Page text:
Sarmatian site excavated in Soroksár outskirts

Budapest History Museum members of staff have excavated a section of a Sarmatian settlement inhabited between the 2nd and 4th centuries near Route 51; a report by the excavation’s lead archaeologist Anita Korom.


Prior to the construction of two further warehouses at the BILK Logistics Centre, Budapest History Museum members of staff have unearthed a section of a large, 2nd-4th century Sarmatian settlement with a high concentration of archaeological features in the outskirts of Soroksár. In the 1.7 hectares explored, over 800 features have been found, a large part of which belonged to the economic-storage area of the settlement. During the dig, we were only able to locate the southern edge of the site. Water was drained to the marshy, lower-lying area by parallel ditch systems.


At the centre of the site ten relatively deep and large houses with plastered bottoms stood parallel to each other. The houses were rectangular, showing traces of three postholes in their long axis for posts holding the roof. None of the houses had ovens. The only house with an indoors oven was a smaller, angular building with a plastered bottom that lay among the storage pits, further away from the other houses.

In a wide strip around the houses there were hundreds of characteristically Sarmatian, so-called beehive-shaped pits with narrow mouths and of differing depths. Many of the pits intersected; these, however, were not in simultaneous use. Several decades after the old ones had been filled and abandoned, new storage pits were dug, intersecting the old. Features used initially for storage later served as refuse pits containing domestic waste, broken pottery, animal bones and burnt building debris. The depth of the pits varied between 1-1.8 m. We often detected very ashy layers in the filling. We found large amounts of slag in the eastern half of the site. Without further scientific analysis, we cannot tell whether it consists of glass-gall or burnt daub.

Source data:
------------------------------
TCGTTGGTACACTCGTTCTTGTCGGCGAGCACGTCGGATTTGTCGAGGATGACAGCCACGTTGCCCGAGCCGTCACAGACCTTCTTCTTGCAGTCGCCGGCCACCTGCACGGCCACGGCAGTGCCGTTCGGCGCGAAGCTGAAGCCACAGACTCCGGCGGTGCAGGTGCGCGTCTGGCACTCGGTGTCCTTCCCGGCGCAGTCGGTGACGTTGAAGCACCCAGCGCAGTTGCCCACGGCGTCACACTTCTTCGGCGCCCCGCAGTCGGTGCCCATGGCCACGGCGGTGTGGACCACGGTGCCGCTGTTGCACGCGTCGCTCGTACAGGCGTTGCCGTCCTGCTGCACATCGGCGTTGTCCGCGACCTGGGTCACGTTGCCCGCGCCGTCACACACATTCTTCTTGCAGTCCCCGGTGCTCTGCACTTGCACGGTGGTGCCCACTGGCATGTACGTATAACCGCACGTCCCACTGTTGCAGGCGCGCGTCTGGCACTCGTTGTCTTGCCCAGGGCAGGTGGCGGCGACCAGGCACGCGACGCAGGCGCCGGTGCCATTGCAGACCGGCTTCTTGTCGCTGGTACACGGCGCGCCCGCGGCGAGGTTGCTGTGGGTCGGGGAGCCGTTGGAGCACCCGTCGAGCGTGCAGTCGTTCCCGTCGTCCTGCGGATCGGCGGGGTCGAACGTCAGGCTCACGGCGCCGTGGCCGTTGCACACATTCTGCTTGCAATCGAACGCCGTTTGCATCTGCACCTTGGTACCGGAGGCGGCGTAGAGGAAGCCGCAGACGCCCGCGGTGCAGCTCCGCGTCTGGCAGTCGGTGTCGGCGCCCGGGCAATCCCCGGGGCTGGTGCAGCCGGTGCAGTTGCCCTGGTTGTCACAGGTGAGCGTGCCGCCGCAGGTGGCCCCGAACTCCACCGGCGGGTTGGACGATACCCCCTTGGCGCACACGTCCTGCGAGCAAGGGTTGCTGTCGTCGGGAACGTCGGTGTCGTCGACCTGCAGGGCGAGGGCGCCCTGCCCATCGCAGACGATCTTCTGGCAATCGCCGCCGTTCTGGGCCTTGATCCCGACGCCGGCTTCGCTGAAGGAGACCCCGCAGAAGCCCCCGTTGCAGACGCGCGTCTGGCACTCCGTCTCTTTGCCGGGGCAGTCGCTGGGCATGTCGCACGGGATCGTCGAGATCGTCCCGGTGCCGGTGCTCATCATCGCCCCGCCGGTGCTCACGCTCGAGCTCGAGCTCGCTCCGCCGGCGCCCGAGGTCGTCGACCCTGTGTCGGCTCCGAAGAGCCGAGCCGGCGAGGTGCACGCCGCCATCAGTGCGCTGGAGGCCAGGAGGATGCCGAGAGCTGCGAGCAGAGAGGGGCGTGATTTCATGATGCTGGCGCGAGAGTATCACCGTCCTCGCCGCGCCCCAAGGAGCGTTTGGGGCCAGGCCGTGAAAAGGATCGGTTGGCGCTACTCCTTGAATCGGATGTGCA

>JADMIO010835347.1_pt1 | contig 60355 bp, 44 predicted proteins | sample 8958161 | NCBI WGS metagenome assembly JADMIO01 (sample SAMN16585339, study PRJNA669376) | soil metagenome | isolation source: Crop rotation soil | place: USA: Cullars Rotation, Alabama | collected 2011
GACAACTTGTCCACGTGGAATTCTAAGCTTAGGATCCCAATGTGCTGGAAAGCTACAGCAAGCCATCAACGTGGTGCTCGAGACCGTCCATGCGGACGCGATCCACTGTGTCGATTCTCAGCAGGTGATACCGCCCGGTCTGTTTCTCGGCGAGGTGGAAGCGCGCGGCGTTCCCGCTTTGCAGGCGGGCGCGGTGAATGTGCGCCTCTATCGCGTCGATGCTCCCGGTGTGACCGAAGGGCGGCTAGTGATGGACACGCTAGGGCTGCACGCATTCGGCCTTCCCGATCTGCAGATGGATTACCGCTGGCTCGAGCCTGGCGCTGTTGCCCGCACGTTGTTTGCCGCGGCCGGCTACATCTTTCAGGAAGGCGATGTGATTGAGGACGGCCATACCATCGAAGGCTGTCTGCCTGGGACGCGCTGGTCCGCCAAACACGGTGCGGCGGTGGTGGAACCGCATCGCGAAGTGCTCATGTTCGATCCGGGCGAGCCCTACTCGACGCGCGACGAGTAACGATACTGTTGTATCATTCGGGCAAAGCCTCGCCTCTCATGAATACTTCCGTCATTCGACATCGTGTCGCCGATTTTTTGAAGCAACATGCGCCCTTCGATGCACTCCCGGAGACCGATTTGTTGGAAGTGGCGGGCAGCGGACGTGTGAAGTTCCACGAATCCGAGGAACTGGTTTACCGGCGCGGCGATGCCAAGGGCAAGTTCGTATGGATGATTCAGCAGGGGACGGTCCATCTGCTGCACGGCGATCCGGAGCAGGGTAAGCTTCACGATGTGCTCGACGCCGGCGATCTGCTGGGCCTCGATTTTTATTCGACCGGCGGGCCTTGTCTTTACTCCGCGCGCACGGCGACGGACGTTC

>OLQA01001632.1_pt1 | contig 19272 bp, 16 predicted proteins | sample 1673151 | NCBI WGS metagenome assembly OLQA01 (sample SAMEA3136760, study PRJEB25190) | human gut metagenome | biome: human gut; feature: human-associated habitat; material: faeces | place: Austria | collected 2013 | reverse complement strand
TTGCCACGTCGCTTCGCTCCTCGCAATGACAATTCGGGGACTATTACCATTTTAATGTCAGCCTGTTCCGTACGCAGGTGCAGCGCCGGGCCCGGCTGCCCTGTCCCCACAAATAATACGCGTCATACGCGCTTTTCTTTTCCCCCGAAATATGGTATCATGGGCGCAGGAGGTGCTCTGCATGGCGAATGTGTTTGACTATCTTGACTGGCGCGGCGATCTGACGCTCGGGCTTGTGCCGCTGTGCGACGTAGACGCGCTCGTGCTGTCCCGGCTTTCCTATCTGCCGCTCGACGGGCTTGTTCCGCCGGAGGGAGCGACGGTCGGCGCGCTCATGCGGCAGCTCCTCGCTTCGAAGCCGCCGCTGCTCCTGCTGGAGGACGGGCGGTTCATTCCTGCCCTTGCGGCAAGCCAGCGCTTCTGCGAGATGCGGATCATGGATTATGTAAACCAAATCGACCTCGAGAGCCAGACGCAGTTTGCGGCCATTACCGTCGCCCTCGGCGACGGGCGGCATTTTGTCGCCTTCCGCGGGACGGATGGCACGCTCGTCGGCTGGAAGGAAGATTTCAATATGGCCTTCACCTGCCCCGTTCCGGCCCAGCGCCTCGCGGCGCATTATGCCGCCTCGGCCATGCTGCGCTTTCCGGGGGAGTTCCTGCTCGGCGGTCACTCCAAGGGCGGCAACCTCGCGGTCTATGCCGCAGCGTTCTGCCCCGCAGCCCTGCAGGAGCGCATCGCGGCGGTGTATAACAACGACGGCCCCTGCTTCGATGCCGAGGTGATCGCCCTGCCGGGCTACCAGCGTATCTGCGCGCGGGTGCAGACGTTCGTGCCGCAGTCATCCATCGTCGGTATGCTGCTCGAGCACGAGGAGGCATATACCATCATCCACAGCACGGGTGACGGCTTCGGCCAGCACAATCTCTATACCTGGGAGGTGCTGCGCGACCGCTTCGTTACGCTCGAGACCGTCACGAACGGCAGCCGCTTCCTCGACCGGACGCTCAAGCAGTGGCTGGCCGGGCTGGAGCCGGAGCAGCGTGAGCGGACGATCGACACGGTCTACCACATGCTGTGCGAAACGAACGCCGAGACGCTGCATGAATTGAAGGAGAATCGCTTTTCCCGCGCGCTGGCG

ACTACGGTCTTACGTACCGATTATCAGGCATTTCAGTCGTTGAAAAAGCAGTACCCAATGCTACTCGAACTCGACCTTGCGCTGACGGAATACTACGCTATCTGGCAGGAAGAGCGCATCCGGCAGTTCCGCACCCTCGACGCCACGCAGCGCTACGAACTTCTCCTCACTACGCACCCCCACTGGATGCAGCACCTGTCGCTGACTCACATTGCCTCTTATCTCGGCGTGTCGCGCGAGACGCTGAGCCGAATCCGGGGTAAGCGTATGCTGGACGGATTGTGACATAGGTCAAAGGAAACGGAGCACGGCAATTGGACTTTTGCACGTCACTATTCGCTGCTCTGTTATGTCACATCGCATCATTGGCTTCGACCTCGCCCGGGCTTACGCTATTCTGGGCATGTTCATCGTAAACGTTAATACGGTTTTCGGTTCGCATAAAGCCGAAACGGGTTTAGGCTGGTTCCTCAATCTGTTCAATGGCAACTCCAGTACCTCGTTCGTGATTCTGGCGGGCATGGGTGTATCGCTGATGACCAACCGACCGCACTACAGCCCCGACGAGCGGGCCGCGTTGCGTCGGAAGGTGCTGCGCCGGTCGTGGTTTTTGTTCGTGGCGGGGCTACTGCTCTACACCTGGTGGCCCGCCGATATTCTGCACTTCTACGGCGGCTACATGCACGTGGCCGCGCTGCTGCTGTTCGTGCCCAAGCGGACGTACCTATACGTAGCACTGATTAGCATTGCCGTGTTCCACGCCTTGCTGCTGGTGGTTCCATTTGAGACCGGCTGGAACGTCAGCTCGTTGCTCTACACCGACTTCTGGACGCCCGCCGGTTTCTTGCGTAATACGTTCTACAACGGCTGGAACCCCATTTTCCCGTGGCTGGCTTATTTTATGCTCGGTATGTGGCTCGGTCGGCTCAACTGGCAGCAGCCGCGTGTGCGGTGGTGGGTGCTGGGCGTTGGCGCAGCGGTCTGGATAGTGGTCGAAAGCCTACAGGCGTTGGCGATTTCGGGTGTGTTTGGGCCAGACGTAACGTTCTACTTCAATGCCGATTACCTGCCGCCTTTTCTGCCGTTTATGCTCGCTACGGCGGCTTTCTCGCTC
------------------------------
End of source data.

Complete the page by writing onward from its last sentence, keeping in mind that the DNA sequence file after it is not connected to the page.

We unearthed three structures for preserving food by smoking around the site. Their funnels were only slightly burnt, indicating that they were not in use for a long time. We found one of these structures in the lower-lying southern edge of the site next to two large 3m-wide and 2.5m-deep pits. Given the clayey subsoil, the deep pits were probably used for storing water.

We did not find the connected burial site, but discovered human skeletons in three pits within the settlement. We do not know why they were not buried in the cemetery according to contemporary customs. We found two bronze bracelets on a skeleton unearthed by the wall of one of the deep pits.



Fragments of wheel-thrown ceramics with grainy tempering dominate the record of finds. Relatively few pieces were hand-built. We could only locate the southern and western edge of the Sarmatian settlement, inhabited for a long time between the 2nd and 4th century. The settlement certainly extends further north and east, towards Route 51.

The article and the photographs originally appeared on regeszet.btm.hu (in Hungarian).

Click here to read the previous entries of the Aquincum Museum’s blog.

Széchenyi 2020
Széchenyi 2020